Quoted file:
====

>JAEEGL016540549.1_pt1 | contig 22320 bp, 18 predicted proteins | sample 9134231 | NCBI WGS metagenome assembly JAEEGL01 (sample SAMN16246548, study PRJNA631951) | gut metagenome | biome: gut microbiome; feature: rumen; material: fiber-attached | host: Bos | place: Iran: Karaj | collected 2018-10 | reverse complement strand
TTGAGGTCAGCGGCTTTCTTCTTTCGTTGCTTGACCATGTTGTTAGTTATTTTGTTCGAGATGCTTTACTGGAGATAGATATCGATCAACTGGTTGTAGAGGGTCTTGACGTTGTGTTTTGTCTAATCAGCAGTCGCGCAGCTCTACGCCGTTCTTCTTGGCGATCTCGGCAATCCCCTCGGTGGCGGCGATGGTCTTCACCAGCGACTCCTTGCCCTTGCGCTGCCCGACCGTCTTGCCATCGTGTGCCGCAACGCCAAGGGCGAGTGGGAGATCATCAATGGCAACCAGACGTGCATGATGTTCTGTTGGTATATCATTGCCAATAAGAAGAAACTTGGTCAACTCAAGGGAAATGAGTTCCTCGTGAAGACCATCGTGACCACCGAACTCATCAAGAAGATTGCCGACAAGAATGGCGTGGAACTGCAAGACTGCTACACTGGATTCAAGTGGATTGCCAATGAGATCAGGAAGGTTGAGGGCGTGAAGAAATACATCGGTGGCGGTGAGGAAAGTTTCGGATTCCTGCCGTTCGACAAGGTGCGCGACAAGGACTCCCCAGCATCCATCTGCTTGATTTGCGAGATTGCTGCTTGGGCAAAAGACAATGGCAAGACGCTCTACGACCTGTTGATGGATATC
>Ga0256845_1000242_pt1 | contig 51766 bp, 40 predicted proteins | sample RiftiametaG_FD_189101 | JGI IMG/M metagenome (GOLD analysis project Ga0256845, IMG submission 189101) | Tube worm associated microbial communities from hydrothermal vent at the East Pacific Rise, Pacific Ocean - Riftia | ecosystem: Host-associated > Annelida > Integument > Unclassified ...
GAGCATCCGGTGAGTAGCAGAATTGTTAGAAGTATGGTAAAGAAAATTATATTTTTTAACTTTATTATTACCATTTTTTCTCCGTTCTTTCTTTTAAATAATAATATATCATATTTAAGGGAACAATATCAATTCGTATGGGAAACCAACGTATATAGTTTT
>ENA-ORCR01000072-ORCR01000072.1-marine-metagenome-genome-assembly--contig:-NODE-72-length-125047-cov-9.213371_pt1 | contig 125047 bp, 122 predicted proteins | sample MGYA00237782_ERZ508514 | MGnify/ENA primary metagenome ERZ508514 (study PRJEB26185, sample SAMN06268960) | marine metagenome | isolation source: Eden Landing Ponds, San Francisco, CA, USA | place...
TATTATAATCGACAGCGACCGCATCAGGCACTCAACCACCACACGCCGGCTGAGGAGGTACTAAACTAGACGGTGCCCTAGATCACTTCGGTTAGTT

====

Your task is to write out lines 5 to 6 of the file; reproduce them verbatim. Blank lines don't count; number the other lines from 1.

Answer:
>ENA-ORCR01000072-ORCR01000072.1-marine-metagenome-genome-assembly--contig:-NODE-72-length-125047-cov-9.213371_pt1 | contig 125047 bp, 122 predicted proteins | sample MGYA00237782_ERZ508514 | MGnify/ENA primary metagenome ERZ508514 (study PRJEB26185, sample SAMN06268960) | marine metagenome | isolation source: Eden Landing Ponds, San Francisco, CA, USA | place...
TATTATAATCGACAGCGACCGCATCAGGCACTCAACCACCACACGCCGGCTGAGGAGGTACTAAACTAGACGGTGCCCTAGATCACTTCGGTTAGTT